Verges are side walks

2015-05-05 06:00

Responding to the article “Residents and school meet” (People’s Post, 7 April). My suggestion that more children should be encouraged to walk and cycle to school was not mentioned. At the meeting this was dismissed as “too dangerous”. Here is my argument:

No, we do not own our verges, the City [of Cape Town] does and yes, we are expected to maintain them.

It is a bit of a contradiction. We are not supposed to plant anything on, or remove trees from our verges. Bearing that in mind, the best plan, in my opinion, is to make our verges as nice as possible, while allowing adequate space for pedestrians to pass without having to walk in the road.

Mowing the grass (or replacing it with porous stones) and trimming the trees so that they are easy to walk under is not a big job.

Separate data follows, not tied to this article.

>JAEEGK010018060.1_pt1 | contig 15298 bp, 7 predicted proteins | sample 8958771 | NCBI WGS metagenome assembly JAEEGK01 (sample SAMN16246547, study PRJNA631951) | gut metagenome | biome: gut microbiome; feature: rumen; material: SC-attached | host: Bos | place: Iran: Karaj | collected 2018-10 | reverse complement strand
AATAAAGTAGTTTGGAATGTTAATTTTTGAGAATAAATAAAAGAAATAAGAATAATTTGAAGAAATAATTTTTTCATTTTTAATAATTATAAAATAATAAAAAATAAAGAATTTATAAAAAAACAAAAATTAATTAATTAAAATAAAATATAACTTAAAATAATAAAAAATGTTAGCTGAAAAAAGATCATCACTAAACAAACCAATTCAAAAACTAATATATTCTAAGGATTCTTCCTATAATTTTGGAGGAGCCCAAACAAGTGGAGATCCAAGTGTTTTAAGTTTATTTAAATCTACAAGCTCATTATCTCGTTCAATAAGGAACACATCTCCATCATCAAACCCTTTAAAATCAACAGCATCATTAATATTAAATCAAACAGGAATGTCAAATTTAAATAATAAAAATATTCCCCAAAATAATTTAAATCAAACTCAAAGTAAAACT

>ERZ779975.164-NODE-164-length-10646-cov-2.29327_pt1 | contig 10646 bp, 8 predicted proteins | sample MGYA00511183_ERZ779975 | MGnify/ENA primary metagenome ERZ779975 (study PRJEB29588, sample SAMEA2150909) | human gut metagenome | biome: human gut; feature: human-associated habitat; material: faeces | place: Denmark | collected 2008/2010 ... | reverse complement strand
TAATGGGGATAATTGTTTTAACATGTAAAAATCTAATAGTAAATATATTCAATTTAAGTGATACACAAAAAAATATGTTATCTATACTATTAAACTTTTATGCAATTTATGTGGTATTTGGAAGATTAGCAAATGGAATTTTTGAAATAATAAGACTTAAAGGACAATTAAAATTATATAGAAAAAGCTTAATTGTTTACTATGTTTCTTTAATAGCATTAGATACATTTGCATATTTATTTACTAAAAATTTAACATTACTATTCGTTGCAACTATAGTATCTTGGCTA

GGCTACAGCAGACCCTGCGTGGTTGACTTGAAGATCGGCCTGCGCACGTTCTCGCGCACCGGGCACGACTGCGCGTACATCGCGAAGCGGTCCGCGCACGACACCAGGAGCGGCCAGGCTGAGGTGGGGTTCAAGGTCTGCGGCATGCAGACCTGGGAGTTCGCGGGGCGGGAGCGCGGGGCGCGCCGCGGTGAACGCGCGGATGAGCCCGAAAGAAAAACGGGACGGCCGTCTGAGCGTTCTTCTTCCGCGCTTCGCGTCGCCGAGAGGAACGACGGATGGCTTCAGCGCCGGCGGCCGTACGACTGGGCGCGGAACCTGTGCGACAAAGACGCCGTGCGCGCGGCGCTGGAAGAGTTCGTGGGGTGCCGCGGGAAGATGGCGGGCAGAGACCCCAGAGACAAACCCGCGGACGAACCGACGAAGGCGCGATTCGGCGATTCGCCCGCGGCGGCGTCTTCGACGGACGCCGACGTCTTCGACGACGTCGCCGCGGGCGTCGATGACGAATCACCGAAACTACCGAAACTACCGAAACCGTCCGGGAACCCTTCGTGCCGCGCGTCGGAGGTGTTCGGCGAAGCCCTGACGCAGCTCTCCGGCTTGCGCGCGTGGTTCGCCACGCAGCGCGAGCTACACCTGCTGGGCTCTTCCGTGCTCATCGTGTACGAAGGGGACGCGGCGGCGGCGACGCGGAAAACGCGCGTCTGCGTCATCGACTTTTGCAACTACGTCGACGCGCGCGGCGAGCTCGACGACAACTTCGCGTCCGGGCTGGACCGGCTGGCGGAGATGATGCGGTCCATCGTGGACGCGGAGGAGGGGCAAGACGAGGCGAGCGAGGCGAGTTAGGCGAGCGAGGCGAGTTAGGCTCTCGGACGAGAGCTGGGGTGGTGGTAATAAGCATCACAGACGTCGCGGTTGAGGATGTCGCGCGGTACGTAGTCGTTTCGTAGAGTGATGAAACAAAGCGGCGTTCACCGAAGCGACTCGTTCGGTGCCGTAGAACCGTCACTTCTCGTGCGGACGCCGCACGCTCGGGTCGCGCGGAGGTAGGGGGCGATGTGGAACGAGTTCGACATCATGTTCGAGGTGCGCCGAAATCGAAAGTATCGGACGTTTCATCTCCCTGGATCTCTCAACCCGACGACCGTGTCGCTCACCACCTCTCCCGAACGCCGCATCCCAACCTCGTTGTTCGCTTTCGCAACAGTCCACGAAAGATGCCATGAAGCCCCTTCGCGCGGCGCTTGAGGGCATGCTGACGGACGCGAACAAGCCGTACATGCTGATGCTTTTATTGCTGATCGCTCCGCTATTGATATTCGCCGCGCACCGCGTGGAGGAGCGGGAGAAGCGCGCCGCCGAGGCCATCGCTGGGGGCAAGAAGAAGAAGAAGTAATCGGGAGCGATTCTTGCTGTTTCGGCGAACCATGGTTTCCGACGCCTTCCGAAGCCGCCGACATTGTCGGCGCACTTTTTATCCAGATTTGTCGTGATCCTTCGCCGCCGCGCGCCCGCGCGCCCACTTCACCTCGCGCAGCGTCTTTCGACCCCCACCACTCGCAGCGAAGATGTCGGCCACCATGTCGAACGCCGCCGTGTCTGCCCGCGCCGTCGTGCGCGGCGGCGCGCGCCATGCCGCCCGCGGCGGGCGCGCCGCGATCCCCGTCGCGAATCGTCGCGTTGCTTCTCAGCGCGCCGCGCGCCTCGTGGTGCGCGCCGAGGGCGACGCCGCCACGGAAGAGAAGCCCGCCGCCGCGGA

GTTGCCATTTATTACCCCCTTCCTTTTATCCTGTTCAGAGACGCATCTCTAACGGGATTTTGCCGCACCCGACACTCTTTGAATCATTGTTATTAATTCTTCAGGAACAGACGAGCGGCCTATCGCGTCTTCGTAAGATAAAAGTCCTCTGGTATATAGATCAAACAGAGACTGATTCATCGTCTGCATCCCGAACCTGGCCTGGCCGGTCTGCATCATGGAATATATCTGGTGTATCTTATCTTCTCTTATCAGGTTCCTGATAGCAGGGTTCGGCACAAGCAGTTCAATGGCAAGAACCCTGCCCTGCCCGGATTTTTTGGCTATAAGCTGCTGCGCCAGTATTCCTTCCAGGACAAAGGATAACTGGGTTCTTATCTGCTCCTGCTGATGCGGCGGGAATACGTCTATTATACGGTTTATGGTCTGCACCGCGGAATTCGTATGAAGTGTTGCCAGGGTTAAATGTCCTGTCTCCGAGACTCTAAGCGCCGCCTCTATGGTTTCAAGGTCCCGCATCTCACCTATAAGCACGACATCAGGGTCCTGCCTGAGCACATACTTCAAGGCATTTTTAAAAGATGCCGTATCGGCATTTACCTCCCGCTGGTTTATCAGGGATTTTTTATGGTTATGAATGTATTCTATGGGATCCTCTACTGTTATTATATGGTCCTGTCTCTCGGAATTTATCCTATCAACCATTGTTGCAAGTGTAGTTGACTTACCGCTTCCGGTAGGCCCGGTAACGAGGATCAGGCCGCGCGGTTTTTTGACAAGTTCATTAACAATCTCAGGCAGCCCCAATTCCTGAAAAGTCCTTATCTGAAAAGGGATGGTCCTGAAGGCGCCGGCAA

And it makes the outside of your home look neat and attractive. If you are going to do anything extra, it is best to plant indigenous water-wise plants only.

That way we do the least damage to the environment and may even increase the biodiversity in the area. Using the verge to plant veggies and herbs is another way to increase the value of it for the community. For some, the reason they plant alien agaves and cactuses all over their verges is actually to prevent people walking on them.

Some verges also have large rocks and other obstructions on them.

This is really not acceptable as we want to encourage walking in our suburb. A compromise can be found by planting indigenous spikey plants along the wall, leaving the rest of the verge for walking.

Crime and cars can be ultimately reduced by encouraging more pedestrians and cyclists in the community.

The more cyclists and pedestrians, the fewer cars! Fewer cars means less fumes and safer walking and cycling. More pedestrians and cyclists means less crime as the streets are populated and watched by more residents at ground level

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